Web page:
Old Galle itself is just a few minutes’ stroll away, or a 70p tuk-tuk ride. A near-flawless example of an 18th-century Dutch colonial fortress town – with some British military additions – it was, pre-Covid, rather overrun with visitors, especially in peak season. Now you can wander the hushed, colonnaded, wood-and-whitewashed streets at dawn or dusk – the most poetic times – and find yourself essentially alone, apart from the odd Sri Lankan wedding, complete with groom in traditional velvet-and-dagger Kandyan costume. Aim to have a cocktail at the elegant Fort Printers Hotel, under the outdoor ceiling fans, and watch a very small bit of the world walk very slowly by.
Where to next? At these enticing prices, all of Sri Lanka is your Indo-Pacific oyster. You could go inland to the hill-towns and tea plantations, you could amble sideways along the coast for a pure beach experience – maybe turtle-haunted Hikkaduwa to the west, or blue-whale-visited Marissa to the east (both lovely) but after seven dreamy, sunny days in Galle I want a last taste of Colombo.
This time I choose a central, celebrated hotel, the Cinnamon Grand (five stars, six restaurants, two pools, spa, enormous gym, you name it: £74 a night). I tour Colombo’s vivacious markets, I buy cute souvenirs for pennies, I admire the temples, mosques, lakes and cathedrals, and when I am done I walk five minutes down the boulevard to an even more celebrated haunt: the great British-colonial Galle Face Hotel, which has a prime position by Colombo’s favourite garden, gazing directly out to sea.
I drink rather too many excellent dry martinis on the oceanside terrace as I absorb the priceless beauty. Then I get the bill. Again, I ask myself, how much should this cost? Several hours of blissful drinks in a world famous hotel with a magnificent view of a tropical sea? It costs the same as two pints of lager in my local pub, back home.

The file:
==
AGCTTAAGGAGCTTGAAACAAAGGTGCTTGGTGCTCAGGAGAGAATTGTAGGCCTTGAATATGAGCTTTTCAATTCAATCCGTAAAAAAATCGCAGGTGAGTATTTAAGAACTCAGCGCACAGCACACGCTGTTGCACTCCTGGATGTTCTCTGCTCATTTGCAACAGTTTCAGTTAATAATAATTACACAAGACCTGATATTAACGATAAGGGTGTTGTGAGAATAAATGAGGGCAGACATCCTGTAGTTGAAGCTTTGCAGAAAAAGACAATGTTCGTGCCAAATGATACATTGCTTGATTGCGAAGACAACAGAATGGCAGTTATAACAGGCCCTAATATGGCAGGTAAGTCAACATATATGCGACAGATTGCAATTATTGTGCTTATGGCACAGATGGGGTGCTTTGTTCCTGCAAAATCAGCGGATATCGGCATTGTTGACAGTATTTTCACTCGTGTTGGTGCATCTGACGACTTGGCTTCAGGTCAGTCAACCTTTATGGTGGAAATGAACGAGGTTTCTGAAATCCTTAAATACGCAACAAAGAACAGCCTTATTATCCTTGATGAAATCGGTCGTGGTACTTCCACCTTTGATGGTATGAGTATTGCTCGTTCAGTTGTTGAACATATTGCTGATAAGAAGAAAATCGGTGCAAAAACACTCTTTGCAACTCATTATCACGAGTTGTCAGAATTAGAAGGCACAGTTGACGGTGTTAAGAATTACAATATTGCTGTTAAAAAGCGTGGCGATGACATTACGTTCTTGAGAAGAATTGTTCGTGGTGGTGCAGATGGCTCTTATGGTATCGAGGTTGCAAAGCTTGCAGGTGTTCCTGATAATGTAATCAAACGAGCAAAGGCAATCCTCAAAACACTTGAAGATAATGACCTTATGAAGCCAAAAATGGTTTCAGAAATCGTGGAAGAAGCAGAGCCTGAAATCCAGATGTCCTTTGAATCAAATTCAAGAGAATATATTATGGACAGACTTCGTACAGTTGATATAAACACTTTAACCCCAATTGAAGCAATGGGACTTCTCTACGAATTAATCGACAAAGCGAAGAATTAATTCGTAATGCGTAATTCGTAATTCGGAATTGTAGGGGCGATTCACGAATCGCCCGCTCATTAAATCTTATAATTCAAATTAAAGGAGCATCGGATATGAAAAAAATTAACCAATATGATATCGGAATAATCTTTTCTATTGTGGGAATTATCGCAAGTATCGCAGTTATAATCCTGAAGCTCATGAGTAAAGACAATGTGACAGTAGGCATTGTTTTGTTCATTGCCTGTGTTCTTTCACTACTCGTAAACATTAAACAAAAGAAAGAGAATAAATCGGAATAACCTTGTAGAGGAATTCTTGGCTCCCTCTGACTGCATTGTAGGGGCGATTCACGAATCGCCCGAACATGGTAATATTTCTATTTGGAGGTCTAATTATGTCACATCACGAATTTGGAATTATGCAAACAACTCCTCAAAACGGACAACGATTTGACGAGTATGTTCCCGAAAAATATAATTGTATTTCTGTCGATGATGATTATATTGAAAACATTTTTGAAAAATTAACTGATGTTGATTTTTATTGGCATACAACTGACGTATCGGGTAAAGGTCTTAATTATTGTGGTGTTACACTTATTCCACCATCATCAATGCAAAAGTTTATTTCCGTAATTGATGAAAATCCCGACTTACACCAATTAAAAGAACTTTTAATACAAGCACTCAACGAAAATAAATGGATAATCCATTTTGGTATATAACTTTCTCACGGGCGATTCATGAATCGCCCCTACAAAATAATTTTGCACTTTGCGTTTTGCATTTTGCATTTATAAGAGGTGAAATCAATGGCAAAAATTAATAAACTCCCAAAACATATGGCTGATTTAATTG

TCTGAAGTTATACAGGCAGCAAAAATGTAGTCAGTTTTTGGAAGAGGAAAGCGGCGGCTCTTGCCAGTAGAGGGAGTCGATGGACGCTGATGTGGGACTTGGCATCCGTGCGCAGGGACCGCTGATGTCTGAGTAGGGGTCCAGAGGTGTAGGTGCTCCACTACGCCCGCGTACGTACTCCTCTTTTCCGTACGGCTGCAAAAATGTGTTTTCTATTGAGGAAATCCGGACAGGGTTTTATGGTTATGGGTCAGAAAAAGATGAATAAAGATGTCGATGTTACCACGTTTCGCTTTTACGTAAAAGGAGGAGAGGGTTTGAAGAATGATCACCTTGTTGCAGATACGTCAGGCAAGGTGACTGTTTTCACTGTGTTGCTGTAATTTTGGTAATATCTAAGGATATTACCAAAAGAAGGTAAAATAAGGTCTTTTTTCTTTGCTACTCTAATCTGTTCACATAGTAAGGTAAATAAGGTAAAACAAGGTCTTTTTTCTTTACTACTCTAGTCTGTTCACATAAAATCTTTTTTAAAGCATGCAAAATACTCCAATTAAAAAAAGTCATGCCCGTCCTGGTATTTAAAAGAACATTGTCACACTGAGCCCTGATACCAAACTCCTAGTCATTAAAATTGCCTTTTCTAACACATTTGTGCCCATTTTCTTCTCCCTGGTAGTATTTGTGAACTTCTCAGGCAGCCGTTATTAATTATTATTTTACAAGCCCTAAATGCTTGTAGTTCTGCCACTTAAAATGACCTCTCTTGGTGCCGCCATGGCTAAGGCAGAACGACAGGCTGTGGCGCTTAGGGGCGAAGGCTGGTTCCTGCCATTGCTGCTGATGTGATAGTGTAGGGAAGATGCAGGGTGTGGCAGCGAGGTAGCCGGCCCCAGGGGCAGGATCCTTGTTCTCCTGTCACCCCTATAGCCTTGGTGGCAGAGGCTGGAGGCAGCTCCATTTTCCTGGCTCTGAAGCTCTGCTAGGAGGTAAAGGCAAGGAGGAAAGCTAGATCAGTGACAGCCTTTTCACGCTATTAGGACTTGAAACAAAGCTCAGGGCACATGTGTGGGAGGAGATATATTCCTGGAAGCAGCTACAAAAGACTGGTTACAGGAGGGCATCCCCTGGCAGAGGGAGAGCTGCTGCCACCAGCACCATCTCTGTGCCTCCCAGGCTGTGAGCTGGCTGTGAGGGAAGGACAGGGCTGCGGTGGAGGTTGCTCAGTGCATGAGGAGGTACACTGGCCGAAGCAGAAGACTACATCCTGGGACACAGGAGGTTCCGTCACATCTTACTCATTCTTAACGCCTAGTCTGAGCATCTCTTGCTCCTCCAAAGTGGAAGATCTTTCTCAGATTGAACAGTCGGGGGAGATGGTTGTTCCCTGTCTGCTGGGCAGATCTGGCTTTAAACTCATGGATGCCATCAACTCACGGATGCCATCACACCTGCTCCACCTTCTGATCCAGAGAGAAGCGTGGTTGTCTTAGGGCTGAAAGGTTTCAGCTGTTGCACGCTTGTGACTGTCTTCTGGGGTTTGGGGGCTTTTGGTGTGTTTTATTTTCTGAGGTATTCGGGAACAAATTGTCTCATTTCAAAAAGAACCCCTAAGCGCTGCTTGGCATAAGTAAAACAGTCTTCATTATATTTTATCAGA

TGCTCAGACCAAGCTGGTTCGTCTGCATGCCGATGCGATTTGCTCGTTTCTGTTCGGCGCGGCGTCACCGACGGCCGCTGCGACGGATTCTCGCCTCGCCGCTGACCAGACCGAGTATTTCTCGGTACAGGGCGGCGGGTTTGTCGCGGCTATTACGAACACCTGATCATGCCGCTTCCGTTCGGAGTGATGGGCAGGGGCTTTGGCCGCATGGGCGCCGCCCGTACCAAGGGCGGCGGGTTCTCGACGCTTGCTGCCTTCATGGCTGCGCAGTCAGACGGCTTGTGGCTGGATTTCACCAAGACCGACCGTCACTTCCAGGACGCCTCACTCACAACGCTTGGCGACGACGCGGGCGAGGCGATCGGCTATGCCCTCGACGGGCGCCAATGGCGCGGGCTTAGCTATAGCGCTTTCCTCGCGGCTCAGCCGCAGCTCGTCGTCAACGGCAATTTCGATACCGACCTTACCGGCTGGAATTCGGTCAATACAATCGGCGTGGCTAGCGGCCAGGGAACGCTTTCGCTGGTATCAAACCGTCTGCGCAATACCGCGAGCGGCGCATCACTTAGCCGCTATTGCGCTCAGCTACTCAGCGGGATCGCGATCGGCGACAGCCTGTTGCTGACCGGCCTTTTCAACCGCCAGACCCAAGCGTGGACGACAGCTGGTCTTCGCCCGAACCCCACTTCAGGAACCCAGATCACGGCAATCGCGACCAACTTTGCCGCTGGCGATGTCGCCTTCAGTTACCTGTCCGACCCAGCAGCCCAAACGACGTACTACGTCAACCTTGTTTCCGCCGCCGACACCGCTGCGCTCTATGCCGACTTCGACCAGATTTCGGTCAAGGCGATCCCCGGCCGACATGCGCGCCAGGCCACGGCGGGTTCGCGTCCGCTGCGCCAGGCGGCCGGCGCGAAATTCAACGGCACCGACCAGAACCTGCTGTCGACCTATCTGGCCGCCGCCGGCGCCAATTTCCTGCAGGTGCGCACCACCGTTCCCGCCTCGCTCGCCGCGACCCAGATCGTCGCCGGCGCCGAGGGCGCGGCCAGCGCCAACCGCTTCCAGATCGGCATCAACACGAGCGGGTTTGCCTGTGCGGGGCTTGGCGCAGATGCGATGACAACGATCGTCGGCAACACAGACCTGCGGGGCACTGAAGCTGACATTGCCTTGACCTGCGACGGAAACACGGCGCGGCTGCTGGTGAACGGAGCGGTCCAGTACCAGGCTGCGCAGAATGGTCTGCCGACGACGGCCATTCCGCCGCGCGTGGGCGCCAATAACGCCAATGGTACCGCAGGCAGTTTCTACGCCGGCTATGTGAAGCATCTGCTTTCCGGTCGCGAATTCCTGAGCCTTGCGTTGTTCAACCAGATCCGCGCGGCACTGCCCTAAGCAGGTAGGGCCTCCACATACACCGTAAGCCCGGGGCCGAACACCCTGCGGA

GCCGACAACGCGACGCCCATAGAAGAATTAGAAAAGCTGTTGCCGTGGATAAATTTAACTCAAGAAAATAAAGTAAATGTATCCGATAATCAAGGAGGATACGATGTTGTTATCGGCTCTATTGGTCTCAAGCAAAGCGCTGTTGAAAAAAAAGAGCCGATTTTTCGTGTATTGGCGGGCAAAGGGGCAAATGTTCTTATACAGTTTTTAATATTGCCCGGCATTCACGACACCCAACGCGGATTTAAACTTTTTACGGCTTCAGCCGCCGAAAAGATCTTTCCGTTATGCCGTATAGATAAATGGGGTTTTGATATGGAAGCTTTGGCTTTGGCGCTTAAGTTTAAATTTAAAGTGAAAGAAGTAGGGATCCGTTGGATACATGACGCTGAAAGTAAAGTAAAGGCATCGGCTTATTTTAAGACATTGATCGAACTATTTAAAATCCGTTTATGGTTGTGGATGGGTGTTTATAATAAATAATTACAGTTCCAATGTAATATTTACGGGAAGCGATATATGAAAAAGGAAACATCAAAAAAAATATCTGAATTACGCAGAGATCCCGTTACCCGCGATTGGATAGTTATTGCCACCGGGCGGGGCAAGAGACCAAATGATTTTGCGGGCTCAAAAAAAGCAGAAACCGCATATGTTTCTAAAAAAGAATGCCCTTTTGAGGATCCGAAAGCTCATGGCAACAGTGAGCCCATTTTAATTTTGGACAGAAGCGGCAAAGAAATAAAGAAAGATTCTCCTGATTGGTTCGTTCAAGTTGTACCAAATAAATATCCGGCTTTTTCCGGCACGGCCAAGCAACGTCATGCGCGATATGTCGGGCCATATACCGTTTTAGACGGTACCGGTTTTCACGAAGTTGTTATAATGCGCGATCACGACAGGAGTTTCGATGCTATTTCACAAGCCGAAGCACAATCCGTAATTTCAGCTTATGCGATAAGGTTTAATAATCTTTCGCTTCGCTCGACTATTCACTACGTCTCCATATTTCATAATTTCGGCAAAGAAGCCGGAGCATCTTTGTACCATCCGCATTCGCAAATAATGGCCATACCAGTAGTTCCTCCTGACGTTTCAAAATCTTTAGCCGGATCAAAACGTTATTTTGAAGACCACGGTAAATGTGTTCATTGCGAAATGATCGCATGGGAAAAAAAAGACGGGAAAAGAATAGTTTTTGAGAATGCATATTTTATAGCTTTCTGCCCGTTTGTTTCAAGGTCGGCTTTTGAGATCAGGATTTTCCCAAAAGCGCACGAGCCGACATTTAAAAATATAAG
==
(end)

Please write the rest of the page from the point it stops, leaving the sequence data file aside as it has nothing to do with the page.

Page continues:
Your biggest expense will be your flight. Sri Lankan Airlines (srilankan.com) flies direct from Heathrow to Colombo, with return fares in January 2023 from around £800.
A double room at the five-star Marino Beach (marinobeach.com) with balcony and partial sea view starts from $75 (£62) a night, breakfast not included.
Or try the five-star Cinnamon Grand (cinnamonhotels.com). A premium double room in December, with pool or garden view, and excellent breakfast included, costs from £126 a night.
Eat and drink
The Gallery Café is a 15-minute walk from Marino Beach, Colombo. See paradiseroad.lk. The revered black pork curry with rice, dhal and all the condiments is less than £6.
The Fort Printers, Galle (thefortprinters.com). This exquisite hotel, beautifully carved from an 18th-century townhouse in the heart of lovely Galle, also features “39”, a bistro and winebar. A G&T will set you back about £2.50.
The Galle Face Hotel (gallefacehotel.com). One of the most famous colonial hotels in Asia (think a Ceylonese Raffles). The food is good, the drinks are great, the views are peerless. At night it comes alive with the gilded youth of Colombo, who really like to party with exuberant expats and tourists. £3 for a dry martini.
To try Sri Lanka’s celebrated mud lagoon crabs in Sri Lanka’s most celebrated restaurant visit. The Ministry of Crab (ministryofcrab.com) housed in an airy, sensitively converted colonial edifice in central Fort. Half a dozen of their famous salt water oysters (with soy and chili) costs around £8.
Trains are quite slow but extremely cheap, you can generally just turn up 20 minutes before your journey, and buy a ticket in 1st or 2nd class. 3rd is “characterful”. See rome2rio.com for times. For short journeys, tuk-tuks are best: reckon on about £1 per kilometre.
All arrivals must have proof of either Covid vaccination or a recent negative test. Children under the age of 12 are exempt. See gov.uk for full details.